Tuesday: Hili dialogue (and Leon monologue)

December 29, 2020 • 6:30 am

It’s Tuesday, the Cruelest day: December 29, 2020: the fifth day of Coynezaa, the fifth day of Christmas, and the fourth day of Kwanzaa (United States). It’s not a food holiday but the end of one: National “Get on the Scales Day”. (Hili is going to the vet soon as she’s gotten too fat.) It’s also National Pepper Pot Day, celebrating a soup that in its authentic version has tripe in it. I’ve tried tripe at least twice, and couldn’t abide it either time. I will not try it again.

Wine of the Day: This lovely Argentinian Torrontés, drunk with chicken, was a bit old for this grape, and I could tell that oxidation was beginning to set in. But it was still a decent tipple, smelling for all the world like candied grapefruit peel. Torrontés can be a great white wine when you find a good specimen, and it’s not at all expensive. Just drink it fairly young.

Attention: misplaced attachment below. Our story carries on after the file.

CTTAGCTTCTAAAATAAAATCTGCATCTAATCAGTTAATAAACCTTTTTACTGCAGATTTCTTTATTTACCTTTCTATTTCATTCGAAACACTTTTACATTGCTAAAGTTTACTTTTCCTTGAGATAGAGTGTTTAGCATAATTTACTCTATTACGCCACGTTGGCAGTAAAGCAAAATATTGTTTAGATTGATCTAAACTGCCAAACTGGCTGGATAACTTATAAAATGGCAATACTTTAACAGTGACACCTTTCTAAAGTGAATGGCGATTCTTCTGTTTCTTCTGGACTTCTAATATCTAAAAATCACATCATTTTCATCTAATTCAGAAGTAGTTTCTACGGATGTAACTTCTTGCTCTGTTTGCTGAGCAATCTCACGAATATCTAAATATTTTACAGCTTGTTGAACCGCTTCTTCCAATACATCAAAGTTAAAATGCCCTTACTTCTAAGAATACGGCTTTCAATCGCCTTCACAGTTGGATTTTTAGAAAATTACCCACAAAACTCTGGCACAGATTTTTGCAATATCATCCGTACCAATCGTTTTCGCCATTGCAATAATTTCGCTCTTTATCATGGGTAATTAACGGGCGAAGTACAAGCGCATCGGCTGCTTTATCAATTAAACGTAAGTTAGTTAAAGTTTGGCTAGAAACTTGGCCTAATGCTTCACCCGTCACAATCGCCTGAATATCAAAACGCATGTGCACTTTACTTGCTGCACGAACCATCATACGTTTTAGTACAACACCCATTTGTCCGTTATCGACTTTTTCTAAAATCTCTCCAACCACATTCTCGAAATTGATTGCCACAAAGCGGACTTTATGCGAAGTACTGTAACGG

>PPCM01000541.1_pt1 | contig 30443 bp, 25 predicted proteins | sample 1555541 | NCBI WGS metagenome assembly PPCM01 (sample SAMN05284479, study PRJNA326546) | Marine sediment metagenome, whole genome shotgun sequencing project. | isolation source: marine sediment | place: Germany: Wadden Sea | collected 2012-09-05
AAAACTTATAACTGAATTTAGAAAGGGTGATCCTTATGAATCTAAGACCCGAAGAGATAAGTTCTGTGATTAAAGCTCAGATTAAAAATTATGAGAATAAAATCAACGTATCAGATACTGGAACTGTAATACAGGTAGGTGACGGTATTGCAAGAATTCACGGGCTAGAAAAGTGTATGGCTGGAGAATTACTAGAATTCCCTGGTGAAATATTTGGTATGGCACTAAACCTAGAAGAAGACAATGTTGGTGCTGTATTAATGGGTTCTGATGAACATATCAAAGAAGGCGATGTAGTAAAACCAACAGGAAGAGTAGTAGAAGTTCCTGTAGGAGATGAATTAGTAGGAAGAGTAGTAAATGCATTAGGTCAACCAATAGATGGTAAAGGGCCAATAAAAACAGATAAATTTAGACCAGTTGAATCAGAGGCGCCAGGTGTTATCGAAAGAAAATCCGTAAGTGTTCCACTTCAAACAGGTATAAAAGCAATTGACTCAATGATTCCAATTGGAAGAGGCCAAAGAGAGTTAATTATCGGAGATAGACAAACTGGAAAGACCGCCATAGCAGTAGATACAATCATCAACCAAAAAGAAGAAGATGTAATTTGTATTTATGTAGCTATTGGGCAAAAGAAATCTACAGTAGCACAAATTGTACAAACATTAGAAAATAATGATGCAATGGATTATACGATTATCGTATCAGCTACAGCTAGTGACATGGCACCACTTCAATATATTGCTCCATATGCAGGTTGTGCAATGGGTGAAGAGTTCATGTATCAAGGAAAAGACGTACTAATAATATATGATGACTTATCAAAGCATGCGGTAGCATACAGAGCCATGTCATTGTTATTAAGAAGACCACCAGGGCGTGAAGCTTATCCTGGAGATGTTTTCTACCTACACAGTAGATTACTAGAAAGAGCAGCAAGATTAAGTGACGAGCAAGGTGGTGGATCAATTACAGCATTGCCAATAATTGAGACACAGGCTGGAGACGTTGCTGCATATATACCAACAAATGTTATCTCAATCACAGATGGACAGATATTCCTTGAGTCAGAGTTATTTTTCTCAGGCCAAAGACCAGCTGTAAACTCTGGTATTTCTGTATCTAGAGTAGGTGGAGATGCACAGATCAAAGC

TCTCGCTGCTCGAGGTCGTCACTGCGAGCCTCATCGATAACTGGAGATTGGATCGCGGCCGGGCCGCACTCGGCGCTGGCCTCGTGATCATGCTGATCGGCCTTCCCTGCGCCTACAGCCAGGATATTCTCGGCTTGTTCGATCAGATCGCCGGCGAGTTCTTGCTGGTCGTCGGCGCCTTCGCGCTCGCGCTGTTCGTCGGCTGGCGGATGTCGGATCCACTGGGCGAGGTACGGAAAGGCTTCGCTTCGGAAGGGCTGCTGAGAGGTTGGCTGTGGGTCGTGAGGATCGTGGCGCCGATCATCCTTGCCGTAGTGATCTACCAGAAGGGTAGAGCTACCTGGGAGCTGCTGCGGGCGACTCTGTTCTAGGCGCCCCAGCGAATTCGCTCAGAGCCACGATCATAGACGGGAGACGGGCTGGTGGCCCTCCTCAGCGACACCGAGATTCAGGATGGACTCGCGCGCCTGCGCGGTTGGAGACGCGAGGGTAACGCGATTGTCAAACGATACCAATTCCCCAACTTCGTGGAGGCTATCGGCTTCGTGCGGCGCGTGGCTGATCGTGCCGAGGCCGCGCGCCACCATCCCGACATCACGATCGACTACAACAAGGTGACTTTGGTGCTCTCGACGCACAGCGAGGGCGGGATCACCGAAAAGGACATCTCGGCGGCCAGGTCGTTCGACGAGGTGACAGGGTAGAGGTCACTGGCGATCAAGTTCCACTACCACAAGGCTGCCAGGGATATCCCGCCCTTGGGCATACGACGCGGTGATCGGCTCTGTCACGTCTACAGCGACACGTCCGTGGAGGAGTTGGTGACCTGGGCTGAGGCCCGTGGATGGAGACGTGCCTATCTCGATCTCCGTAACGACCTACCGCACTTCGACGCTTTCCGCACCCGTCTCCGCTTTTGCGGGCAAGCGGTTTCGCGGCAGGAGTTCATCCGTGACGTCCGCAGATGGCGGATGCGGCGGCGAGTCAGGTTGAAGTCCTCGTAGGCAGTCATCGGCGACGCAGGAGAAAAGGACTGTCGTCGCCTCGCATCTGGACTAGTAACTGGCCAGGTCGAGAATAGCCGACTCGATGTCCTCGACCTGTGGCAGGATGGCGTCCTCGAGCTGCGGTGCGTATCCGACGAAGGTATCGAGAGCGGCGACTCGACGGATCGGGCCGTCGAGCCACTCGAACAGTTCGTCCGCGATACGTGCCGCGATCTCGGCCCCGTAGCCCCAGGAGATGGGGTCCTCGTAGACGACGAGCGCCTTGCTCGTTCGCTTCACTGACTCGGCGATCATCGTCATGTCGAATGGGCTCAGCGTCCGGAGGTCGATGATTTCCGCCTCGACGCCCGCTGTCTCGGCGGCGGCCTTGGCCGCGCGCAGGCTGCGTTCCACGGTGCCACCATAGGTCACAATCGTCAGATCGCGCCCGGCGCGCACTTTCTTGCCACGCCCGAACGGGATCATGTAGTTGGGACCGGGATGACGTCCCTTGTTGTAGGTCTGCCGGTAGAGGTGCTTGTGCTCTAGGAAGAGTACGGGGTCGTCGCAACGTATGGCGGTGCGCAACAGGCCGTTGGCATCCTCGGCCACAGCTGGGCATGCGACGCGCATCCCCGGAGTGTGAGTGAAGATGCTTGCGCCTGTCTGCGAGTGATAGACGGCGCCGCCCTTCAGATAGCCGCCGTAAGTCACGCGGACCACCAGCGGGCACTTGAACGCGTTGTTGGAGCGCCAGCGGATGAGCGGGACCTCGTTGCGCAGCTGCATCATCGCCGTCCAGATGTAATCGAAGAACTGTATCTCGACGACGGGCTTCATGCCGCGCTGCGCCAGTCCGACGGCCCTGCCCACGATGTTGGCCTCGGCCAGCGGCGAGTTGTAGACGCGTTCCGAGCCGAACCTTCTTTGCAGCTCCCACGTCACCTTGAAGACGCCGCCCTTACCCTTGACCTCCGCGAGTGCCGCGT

News of the Day:

Yesterday the House of Representatives voted 322-87 to override Trump’s veto of the defense spending bill (note: this is not the pandemic relief bill!). If the Senate also votes to override, which is not certain, it would be the first time Congress had repudiated a veto.  One of his big objections to the bill was its call to change the name of military bases named after Confederate generals.